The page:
To further complicate matters, some of the leading parties in Belgium have publicly rejected any possibility of working with their opposing counterparts. Reneging on their previous commitments, by trying to form a wide coalition government, will thus require representatives to convince the electorate that no other solution is viable. For such an outcome to be legitimate, considerable time and effort will have to be spent.

The situation is so unclear that there has been talk of holding new elections. Such an outcome would undoubtedly reinforce populists’ positions and plunge Belgium into prolonged uncertainty. And Michel’s accession to the European sphere sparks yet another question: who will become the new acting-PM while we await the formation of a new government? If no coalition emerges before 1 December 2019, parties will still have to agree on a legitimate (temporary) successor to Michel.

Innovative compromises are in the very nature of Belgian politics

However, though the fractures in Belgium’s political landscape are increasingly apparent, there is little sign that the status quo will ever reach a breaking point. Belgium is unlikely to split any time soon – a reality that can be seen as both positive and negative, depending on whom you talk to.

Thankfully, while many countries would be paralysed by the lack of government, the prospect does not seem daunting to the average citizen. In fact, Belgium is able to function in a relatively normal manner, its devolved federal system having a large part to play in keeping the country standing, given that many policy areas today are decided by regional powers. Continued stability is also guaranteed by the King who in time of governmental negotiations holds the crucial role of tasking individuals to test the waters.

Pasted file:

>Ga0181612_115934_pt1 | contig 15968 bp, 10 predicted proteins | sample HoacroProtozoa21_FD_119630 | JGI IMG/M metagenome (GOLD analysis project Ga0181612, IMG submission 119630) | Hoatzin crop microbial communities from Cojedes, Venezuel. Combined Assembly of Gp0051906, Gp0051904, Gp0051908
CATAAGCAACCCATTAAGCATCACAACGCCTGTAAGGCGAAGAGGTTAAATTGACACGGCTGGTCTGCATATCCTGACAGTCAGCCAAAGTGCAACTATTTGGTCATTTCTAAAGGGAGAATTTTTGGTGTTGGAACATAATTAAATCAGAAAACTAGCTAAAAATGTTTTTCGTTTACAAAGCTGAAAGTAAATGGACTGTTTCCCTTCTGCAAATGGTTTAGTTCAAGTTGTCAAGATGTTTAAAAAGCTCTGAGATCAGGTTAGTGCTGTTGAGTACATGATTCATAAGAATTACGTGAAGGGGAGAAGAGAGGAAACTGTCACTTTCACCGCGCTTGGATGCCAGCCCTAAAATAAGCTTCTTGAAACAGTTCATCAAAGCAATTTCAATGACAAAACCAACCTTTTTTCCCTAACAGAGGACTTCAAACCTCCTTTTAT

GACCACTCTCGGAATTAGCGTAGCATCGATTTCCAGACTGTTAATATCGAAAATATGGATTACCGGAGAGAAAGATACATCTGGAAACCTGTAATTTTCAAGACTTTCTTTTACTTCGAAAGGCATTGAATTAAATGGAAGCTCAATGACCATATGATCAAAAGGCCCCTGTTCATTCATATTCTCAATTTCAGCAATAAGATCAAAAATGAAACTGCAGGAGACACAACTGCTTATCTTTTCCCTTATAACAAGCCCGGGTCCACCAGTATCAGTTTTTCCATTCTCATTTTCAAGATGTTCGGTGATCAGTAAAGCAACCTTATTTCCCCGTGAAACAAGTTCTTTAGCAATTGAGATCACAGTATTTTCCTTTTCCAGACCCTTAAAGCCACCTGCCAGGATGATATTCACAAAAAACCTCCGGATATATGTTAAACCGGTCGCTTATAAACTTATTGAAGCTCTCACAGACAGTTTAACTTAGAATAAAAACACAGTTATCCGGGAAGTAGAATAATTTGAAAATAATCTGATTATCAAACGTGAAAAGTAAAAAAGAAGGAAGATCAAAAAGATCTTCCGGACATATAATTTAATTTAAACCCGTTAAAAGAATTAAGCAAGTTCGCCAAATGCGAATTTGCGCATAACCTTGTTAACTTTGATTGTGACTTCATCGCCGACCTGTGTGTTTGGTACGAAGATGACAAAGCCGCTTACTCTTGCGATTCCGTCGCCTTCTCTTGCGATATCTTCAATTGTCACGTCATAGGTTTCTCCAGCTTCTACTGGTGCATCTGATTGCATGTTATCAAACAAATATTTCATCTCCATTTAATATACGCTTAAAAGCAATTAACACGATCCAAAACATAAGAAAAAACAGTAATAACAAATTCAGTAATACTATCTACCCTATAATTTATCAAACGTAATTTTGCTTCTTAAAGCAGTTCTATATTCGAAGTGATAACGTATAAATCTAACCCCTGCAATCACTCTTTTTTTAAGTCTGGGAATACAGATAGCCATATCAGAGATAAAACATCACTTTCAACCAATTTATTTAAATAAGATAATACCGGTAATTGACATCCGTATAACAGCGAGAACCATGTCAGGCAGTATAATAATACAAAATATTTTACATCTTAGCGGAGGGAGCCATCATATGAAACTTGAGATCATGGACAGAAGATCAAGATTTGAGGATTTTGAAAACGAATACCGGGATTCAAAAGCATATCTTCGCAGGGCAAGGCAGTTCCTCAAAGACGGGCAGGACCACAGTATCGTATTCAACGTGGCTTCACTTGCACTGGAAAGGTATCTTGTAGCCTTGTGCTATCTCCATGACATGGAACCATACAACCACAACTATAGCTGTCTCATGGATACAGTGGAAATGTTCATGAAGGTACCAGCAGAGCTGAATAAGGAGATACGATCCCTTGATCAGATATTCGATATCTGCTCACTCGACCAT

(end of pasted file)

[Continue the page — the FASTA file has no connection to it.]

The lack of concern for the current political crisis may result from citizens’ disconnect to politics, or perhaps from the fact that Belgians seem to have simply grown accustomed to the oddities of their system.

For instance, Belgium’s requirement of providing equal status to both principal languages has resulted in political negotiations at the national level to be conducted in both Dutch and French simultaneously. Negotiators are simply expected to excel in both languages, with each of them communicating in the language of their choice and their counterparts responding in theirs.

Such innovative compromises are thus in the very nature of Belgian politics. And successful Belgian MPs have long lauded their ability to seek concessions from all sides. Michel is only following in the footsteps of many of former ministers who have gone on to fill high profile positions in European institutions.

But the muddled results of these elections are still an unwelcome surprise. While there is little doubt that a solution will ultimately be found, the time and effort that this will take really is of no benefit to anyone. Uncertainty is far from the preferred situation, yet sadly it’s not expected to subside any time soon. The silver lining, if there is one, is that Belgium is maintaining its status as a remarkable training ground for future European leaders.